Freeman's best work this year has come against the Phillies. In 16 games, he's gone 22 for 60 (.367) with a .449 OBP, five doubles, five homers and 10 RBIs.

3. The push toward 200
Jerad Eickhoff makes his 32nd start of the season tonight and will likely have one more on the final day. He enters tonight's game with 187⅓ innings pitched, 12⅔ shy of the 200-inning benchmark every pitcher seeks.

Eickhoff said early in the summer that 200 innings would be meaningful to him and acknowledged it just sounds different than 195. It's taken health, stamina and consistency for Eickhoff to get to this point at age 26 in his first full big-league season.

Eickhoff (11-14, 3.75 ERA) has made six consecutive quality starts. He's steadied the Phillies' rotation for four months now. Since May 22, Eickhoff is 10-8 with a 3.52 ERA, but if you remove the one dreadful outing at hitter-friendly Coors Field, his ERA over that span is 3.13. He very well could be the opening day starter in 2017.

Eickhoff has faced the Braves five times in his career and gone 2-1 with a 1.45 ERA and 1.00 WHIP. 

Freeman is 5 for 14 against him with a double and a homer, but all other active Braves have hit a combined .209 with no extra-base hits in more than 75 plate appearances.

Eickhoff won't have to deal with Kemp, who has been hot lately but is out of Tuesday's lineup.

4. Last look at Teheran
The Phillies take on talented Braves right-hander Julio Teheran for the third time this season and 15th time in his six-year career.

Could it be their last time seeing him in an Atlanta uniform? That's always a possibility for the rebuilding Braves with Teheran, who has long been an intriguing trade candidate. A 25-year-old with a 3.37 career ERA and one of the more team-friendly contracts in baseball, Teheran figures to have immense trade value this offseason. He's due $31 million over the next three seasons in a sport where pitchers half as talented now earn similar average annual salaries.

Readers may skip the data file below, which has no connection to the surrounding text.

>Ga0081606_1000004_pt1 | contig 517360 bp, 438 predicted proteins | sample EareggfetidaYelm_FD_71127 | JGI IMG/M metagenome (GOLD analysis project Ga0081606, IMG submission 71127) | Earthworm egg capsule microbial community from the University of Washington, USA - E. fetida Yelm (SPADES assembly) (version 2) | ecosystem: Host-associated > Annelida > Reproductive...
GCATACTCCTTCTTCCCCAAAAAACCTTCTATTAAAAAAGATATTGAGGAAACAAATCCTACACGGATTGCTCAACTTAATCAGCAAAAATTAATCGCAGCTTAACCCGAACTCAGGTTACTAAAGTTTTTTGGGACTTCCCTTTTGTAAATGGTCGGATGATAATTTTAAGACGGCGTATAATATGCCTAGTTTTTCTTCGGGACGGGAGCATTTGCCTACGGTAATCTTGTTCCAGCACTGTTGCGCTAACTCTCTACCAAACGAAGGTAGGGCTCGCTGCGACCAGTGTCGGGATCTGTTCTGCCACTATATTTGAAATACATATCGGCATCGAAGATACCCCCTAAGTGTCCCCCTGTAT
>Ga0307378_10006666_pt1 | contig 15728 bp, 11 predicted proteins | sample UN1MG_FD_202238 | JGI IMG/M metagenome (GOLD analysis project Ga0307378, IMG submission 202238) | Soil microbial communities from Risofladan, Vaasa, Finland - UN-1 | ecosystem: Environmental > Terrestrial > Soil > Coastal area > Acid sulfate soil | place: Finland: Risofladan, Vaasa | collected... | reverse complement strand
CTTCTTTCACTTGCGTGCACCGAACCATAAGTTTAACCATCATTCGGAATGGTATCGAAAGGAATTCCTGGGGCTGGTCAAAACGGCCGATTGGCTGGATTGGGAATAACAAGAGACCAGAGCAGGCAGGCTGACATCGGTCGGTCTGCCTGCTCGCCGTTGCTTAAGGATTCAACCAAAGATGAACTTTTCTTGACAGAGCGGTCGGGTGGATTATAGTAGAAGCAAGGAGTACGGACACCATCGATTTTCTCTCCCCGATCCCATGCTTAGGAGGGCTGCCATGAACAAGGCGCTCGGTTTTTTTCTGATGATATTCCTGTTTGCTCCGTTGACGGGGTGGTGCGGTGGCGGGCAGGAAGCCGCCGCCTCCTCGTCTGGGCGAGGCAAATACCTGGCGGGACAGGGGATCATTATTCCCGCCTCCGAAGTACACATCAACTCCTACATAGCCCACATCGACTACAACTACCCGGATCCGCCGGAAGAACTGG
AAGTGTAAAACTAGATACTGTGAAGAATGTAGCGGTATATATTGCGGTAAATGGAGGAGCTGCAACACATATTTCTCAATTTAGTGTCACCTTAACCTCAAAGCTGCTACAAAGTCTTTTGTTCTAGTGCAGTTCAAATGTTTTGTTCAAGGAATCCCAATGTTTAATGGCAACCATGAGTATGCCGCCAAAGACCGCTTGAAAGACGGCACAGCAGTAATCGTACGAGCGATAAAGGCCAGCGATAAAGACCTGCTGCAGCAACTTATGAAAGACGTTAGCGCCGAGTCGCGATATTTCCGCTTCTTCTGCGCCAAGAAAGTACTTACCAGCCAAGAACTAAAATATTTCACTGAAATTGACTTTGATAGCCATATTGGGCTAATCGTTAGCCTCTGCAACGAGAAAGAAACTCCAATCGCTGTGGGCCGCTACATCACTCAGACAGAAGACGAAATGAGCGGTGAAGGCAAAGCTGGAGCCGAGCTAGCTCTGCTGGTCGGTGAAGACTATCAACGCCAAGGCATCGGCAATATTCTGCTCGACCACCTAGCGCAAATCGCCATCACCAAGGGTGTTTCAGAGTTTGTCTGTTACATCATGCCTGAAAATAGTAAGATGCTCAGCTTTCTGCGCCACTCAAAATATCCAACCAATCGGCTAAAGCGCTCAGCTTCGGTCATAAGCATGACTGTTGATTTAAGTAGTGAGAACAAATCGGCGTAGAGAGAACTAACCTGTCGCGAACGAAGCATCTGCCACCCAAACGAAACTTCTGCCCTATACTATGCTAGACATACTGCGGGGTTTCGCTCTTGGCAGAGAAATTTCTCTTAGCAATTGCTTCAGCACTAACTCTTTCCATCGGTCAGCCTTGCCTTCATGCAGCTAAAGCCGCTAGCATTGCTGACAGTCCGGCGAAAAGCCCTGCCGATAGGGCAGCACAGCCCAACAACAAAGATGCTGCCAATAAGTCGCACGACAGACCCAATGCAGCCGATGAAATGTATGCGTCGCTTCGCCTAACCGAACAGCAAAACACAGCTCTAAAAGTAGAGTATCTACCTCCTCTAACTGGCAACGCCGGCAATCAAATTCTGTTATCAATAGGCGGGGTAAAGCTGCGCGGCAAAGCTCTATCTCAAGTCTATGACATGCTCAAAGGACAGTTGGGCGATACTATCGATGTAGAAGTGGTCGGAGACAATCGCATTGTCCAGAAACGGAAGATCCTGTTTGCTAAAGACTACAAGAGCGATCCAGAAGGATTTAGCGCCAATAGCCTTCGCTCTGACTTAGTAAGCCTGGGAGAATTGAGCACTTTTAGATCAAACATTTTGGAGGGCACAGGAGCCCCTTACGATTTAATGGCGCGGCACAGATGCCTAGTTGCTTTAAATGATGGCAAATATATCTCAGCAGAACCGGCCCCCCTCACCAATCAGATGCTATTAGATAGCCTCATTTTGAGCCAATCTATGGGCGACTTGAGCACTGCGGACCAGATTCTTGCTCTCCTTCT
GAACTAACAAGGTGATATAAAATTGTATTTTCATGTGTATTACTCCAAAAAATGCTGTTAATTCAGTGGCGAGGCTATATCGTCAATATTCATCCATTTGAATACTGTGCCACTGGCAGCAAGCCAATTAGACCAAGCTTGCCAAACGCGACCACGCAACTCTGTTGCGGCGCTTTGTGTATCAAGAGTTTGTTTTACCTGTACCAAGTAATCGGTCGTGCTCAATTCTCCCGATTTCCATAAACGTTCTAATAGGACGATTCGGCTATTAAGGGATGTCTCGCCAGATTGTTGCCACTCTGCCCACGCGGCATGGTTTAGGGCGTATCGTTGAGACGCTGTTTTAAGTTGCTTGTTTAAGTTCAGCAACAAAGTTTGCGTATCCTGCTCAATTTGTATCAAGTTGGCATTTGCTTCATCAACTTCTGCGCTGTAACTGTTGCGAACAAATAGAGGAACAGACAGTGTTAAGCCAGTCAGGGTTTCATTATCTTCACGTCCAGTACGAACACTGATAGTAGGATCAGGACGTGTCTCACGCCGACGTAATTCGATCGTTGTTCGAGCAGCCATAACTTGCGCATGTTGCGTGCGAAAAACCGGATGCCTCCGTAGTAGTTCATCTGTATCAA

If Teheran is eventually dealt for a package of prospects, the Phillies won't be sad to see him go. He's 7-4 with a 2.31 ERA and has allowed just five home runs to them in 89⅔ career innings. His starts against the Phillies the last three years have been even better: 6-2, 1.39 ERA, 56 strikeouts, 13 walks, one homer allowed in 71 innings.

His last time out, Teheran allowed just one run over seven innings to the Mets but struck out only one batter. He hasn't missed many bats lately, generating just three swings-and-misses in his last start and six two outings before that.

Teheran has five pitches but mostly uses a four-seam fastball/slider combination. When he last faced the Phillies on Sept. 4, 90 of his 119 pitches were four-seamers or sliders.

Current Phillies have hit .219 collectively against Teheran in 169 at-bats. Freddy Galvis has seen him the best, going 7 for 18 (all singles) with three walks. Ryan Howard has two doubles and two solo homers off Teheran in 26 ABs.

5. This and that
• File this one under stats nobody would have predicted: The Braves have the highest on-base percentage in the majors since the All-Star break at .346. The Phillies are fifth-worst at .306.

• In 50 games with Atlanta, Kemp has hit .287/.341/.508 with 13 doubles, 10 homers and 35 RBIs. He had 16 walks in 100 games with the Padres and has 18 in half as many games with the Braves. His poor defense has still made him a net negative player this season (if you believe in WAR), but the Braves are 26-24 since acquiring him.

• If the season ended today, the Phillies would have the ninth pick in next June's draft. Based on the records of the teams around them, they are a near lock to pick either 8th, 9th or 10th.

Find great deals on Philadelphia Phillies tickets with TicketIQ. Buy cheap Phillies tickets with no hidden fees for all games on their 2016 schedule.